LONDON (Reuters) - Britain's banks and other financial firms are at their most optimistic for almost 17 years, according to an industry survey.
Some 59 percent of UK financial services firms said they felt more optimistic about their business situation, compared to 6 percent who were less optimistic, according to the latest quarterly CBI/PwC financial services survey, released on Monday. The positive balance of 53 is the highest since December 1996.
The survey, covering the three months to early September, also showed a net 24 percent of financial firms increased staff in the period, the biggest rise for six years.
A net 14 percent of firms expect to increase staffing again in the current quarter.
The CBI/PwC survey is based on the balance of firms reporting an increase and those reporting a decrease. The survey findings indicate about 10,000 jobs were added in the third quarter and another 2,000 will be created this quarter, taking UK financial services jobs to 1.14 million, CBI/PwC estimated.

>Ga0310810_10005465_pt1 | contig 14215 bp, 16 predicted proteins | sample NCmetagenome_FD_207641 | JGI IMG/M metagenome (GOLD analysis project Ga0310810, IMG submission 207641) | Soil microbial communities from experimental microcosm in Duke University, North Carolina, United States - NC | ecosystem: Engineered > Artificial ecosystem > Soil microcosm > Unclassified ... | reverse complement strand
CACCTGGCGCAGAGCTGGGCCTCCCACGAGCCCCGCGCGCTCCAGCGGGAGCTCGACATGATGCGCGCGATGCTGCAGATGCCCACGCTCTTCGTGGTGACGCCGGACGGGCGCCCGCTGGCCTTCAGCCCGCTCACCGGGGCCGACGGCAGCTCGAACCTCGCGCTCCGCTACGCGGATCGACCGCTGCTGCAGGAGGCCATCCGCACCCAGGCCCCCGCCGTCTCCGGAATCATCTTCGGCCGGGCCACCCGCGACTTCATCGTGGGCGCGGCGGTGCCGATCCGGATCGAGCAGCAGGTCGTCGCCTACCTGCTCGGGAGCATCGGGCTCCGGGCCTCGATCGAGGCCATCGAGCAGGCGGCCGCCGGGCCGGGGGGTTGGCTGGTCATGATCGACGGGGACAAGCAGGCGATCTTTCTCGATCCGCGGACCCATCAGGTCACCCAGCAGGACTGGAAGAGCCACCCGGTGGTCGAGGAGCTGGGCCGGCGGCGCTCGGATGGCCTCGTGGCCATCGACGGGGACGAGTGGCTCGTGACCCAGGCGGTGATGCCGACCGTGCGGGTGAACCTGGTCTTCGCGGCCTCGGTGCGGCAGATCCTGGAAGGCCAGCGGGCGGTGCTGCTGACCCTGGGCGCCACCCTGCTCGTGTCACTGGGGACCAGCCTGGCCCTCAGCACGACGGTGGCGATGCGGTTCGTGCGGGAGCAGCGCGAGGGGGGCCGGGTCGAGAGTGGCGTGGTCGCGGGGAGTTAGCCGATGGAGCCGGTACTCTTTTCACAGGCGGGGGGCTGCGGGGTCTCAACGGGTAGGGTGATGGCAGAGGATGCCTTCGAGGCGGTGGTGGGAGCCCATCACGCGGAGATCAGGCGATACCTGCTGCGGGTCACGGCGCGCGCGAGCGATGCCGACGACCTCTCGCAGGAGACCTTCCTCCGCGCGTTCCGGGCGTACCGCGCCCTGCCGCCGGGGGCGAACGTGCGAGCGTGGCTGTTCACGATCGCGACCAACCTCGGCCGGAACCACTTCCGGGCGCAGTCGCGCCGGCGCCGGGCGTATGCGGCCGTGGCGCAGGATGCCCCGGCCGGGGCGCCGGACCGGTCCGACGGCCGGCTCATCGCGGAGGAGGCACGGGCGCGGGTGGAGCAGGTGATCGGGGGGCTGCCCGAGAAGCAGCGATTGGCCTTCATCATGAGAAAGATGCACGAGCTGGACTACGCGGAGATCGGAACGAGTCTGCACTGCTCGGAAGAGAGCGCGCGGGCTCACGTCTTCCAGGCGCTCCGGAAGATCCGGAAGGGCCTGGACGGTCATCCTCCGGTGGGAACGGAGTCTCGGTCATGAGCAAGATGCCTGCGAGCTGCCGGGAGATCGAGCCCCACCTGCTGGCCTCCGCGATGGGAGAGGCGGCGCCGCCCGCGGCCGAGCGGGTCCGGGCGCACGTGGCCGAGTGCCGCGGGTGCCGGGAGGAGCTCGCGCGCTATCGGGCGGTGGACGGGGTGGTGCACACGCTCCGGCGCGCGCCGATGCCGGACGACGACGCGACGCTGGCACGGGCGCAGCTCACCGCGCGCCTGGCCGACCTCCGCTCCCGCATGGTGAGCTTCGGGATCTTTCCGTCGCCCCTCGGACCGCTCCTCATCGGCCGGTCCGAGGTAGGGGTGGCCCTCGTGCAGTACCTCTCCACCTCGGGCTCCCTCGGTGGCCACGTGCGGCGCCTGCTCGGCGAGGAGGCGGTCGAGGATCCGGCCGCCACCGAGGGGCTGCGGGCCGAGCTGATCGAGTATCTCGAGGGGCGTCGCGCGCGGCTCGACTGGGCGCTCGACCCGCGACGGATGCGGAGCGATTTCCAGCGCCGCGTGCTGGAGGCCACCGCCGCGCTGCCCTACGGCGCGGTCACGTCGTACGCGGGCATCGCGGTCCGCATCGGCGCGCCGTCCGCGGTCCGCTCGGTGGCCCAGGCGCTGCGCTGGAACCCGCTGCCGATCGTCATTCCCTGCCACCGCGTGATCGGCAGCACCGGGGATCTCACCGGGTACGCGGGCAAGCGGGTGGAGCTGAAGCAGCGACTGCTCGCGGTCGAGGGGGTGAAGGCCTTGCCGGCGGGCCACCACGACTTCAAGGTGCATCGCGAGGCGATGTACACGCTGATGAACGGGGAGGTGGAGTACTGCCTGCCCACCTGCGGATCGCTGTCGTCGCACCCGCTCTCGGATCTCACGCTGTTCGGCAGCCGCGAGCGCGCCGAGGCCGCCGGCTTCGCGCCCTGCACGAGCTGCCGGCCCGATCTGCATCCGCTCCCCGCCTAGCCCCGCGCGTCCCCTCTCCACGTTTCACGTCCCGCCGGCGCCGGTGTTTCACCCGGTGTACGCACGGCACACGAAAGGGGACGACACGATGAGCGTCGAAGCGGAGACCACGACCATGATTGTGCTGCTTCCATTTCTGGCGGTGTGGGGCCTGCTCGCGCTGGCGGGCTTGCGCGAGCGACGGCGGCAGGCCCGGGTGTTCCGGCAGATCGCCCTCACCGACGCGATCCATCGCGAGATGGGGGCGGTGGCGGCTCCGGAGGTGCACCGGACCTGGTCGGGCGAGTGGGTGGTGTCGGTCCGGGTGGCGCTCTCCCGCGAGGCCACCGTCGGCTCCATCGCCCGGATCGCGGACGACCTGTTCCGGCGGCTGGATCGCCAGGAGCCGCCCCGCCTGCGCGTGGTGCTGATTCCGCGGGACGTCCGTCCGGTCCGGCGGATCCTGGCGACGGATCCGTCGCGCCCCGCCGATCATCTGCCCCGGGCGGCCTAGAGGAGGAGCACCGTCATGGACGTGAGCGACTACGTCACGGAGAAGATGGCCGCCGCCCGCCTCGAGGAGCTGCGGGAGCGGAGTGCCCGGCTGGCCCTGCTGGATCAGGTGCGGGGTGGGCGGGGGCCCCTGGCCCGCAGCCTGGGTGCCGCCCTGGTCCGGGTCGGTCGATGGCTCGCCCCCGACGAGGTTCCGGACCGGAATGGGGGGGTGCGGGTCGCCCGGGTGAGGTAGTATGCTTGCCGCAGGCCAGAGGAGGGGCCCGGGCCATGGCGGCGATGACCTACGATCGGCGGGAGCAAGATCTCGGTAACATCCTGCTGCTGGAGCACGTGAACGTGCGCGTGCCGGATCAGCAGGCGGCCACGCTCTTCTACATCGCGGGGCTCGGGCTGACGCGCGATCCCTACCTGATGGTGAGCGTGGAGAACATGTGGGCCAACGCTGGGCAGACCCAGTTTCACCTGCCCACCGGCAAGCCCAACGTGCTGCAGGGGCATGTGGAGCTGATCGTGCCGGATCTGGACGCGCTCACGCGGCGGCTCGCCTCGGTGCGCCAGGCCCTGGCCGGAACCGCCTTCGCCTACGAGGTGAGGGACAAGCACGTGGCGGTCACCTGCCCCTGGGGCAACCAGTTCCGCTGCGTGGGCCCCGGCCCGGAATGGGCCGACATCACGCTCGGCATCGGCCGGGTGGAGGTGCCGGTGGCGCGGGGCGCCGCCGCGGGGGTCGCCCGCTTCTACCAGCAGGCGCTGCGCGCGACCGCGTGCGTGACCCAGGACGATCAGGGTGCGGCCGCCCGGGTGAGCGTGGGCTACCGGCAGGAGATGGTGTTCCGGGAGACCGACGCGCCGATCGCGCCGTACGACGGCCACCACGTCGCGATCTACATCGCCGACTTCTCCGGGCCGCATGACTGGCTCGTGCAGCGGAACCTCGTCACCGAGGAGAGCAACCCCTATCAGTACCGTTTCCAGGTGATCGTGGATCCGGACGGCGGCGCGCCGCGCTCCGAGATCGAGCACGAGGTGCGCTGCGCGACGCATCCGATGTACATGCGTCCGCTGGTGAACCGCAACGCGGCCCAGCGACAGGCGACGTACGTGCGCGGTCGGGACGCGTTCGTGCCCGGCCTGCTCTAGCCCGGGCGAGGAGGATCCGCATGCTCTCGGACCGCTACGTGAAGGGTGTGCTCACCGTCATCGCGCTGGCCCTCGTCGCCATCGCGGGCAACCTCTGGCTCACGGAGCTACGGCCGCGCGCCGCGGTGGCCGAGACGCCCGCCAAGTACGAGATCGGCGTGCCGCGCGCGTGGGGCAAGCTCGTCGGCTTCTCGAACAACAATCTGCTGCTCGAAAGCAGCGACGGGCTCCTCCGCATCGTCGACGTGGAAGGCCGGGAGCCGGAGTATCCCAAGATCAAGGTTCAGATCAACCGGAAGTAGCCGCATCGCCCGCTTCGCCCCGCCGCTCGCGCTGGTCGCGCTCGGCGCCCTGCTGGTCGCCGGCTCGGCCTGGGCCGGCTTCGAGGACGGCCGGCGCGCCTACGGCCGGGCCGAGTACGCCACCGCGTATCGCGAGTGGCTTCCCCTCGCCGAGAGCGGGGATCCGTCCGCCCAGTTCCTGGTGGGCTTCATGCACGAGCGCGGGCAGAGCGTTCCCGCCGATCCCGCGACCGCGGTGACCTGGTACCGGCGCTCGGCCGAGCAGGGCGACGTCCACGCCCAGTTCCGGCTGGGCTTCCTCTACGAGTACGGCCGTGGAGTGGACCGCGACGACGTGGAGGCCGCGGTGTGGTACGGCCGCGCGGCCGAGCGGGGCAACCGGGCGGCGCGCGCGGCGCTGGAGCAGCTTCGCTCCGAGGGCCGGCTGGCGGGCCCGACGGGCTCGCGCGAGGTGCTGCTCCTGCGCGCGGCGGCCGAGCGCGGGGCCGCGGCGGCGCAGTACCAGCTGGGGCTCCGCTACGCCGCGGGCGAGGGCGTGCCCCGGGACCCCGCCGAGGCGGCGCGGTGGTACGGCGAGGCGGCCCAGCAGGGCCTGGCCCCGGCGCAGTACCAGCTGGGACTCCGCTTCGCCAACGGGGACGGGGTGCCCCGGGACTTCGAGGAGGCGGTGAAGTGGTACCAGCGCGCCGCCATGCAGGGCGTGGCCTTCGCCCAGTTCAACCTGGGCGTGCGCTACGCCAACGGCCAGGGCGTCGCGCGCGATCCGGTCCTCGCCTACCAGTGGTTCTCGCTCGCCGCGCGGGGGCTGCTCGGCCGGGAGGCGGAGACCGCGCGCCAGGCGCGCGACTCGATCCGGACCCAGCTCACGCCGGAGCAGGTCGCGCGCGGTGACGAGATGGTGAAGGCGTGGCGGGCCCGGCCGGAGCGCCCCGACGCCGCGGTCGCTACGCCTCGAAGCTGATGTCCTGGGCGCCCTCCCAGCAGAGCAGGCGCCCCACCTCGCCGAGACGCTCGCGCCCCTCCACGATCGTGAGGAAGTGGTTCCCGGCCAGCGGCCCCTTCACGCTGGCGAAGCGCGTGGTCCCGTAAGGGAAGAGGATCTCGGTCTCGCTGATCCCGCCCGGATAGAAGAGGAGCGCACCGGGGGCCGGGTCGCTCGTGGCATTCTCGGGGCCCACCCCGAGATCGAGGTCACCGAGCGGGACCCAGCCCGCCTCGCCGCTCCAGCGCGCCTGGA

Business volumes fell in the latest quarter, however, mainly in banking. The CBI said 22 percent of financial firms reported a rise in business volumes, but 32 percent said they were down. A big majority of firms expect volumes to increase this quarter, it said.
"Banks' optimism is increasingly buoyant despite seeing a slight seasonal blip in commercial and industrial volumes. Activity and profitability are expected to grow as the economy recovers, and investment in new products and infrastructure is increasing," said Kevin Burrowes, PwC's UK financial services leader.
Profitability rose for the fourth consecutive quarter, as companies managed to offset the fall in business volumes by increasing their margins, the survey showed. With costs expected to fall, profitability should increase further in the current quarter, firms said.